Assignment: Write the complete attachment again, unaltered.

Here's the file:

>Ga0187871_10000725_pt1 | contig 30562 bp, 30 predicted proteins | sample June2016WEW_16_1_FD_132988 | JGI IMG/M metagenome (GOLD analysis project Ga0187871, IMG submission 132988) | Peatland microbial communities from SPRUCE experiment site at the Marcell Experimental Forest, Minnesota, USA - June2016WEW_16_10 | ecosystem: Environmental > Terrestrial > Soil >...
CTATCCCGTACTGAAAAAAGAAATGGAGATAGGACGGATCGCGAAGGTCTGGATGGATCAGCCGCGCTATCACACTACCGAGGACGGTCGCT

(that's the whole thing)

>Ga0187871_10000725_pt1 | contig 30562 bp, 30 predicted proteins | sample June2016WEW_16_1_FD_132988 | JGI IMG/M metagenome (GOLD analysis project Ga0187871, IMG submission 132988) | Peatland microbial communities from SPRUCE experiment site at the Marcell Experimental Forest, Minnesota, USA - June2016WEW_16_10 | ecosystem: Environmental > Terrestrial > Soil >...
CTATCCCGTACTGAAAAAAGAAATGGAGATAGGACGGATCGCGAAGGTCTGGATGGATCAGCCGCGCTATCACACTACCGAGGACGGTCGCT